Texas has been Racing to the Top for a Decade

Texas doesn’t tag along, but sometimes for good reason.  They didn’t adopt the Common Core because they believe their standards are better.  They didn’t apply for Race to the Top because they’ve been racing to the top for a decade and think they’ve learned a few things along the way.
Texas disaggregated results before it was required and used the data to begin narrowing achievement gaps.
Texas was among the first states to adopt college/career ready graduation requirements.  This years juniors must earn four credits in English, mathematics, science and social studies.
Texas has a strong data system and was one of 20 states to receive a federal grant, matched by the Dell Foundation, to make it better.
The Texas High School Project is a unique public-private partnership created in 2003 to expand quality options and improve struggling schools.  THSP includes:

  • Network of 41 Early College High Schools where students have the opportunity to earn an AA with their high school diploma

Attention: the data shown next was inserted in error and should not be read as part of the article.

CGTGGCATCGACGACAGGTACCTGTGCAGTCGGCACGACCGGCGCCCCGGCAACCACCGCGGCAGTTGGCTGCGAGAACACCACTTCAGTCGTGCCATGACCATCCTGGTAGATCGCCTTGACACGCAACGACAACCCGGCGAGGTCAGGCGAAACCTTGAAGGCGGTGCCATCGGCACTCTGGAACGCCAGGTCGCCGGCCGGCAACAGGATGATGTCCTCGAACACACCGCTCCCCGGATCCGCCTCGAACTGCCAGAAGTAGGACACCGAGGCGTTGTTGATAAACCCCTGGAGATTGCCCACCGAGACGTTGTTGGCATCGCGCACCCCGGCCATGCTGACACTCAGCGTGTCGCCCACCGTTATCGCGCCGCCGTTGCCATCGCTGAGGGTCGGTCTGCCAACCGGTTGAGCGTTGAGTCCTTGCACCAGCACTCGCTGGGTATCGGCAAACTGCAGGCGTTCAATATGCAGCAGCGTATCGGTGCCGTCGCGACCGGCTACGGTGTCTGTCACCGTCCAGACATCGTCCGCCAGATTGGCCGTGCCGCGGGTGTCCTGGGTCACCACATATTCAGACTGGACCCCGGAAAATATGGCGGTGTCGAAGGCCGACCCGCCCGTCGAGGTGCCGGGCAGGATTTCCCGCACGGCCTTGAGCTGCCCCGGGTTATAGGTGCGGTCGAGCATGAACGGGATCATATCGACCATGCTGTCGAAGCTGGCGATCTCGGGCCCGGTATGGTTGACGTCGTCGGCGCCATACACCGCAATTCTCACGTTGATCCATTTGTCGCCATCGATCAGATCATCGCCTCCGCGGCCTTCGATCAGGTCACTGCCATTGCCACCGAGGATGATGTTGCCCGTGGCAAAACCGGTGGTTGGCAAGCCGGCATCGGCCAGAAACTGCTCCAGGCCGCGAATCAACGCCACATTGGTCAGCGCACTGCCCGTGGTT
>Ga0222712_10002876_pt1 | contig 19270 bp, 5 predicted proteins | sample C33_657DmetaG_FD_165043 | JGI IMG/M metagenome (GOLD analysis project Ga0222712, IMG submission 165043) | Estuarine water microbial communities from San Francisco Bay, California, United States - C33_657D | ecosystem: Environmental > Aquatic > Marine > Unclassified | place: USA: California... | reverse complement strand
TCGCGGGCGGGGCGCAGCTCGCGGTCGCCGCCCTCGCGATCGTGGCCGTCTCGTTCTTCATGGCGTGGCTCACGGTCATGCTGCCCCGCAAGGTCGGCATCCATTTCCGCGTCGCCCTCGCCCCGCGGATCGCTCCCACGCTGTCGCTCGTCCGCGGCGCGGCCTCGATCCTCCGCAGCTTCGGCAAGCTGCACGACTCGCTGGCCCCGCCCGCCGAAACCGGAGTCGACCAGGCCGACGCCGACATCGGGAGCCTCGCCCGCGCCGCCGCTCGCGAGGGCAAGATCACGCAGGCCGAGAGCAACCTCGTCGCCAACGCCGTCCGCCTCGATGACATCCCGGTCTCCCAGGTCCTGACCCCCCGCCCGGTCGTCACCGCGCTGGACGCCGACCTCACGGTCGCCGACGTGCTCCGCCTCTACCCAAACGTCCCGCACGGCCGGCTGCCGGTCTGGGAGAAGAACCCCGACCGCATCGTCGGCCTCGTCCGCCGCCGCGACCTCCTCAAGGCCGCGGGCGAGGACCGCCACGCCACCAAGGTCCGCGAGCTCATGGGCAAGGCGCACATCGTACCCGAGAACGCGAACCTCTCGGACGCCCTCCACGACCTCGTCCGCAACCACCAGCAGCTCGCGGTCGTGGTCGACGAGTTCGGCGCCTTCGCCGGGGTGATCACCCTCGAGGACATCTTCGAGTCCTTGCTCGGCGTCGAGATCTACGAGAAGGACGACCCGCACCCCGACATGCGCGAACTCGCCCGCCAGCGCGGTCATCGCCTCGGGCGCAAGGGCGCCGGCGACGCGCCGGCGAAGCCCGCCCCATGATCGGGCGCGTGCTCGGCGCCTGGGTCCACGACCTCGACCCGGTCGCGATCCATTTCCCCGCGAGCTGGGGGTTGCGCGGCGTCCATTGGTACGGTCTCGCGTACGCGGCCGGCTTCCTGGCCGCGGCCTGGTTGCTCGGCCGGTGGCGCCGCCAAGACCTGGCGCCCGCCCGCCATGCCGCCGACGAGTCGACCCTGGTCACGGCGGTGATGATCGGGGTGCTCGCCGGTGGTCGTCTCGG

• 50 STEM schools
  • Struggling schools in three dozen districts have participated in the school redesign program

The THSP and more than a decade of work on school accountability has given TEA unusually good experience and capacity when it comes to school turnarounds.  Their experience, combined with a false start by the feds, led to some friction around School Improvement Grants that you may hear more about soon.
While they haven’t raised their charter cap, Commissioner Scott is amending the charters of high performers to allow multiple campuses supported by an innovative facilities finance mechanism.  The KIPP and YES charter initiative in Houston is a national model for quality at scale.  Uplift and Idea are great networks that feature International Baccalaureate.  Harmony is a great STEM network that got a boost from THSP.  David Dunn’s charter association represents 370 charters and he’s working hard to aim new charters at the least well served populations.
I’m a fan of Common Core and RttT, but grant seekers—be it a school, district, or state—need to differentiate between good money and bad money.  Good money helps you accomplish your goals.  Bad money is a distraction.
Texas is famous for social studies debates.  Like most states, Texas has work to do on the equitable distribution of effective teachers.  Despite challenges and a little TexMex spice, Texas is on my short list of states that gets it.

Tom Vander Ark

Tom Vander Ark is the CEO of Getting Smart. He has written or co-authored more than 50 books and papers including Getting Smart, Smart Cities, Smart Parents, Better Together, The Power of Place and Difference Making. He served as a public school superintendent and the first Executive Director of Education for the Bill & Melinda Gates Foundation.

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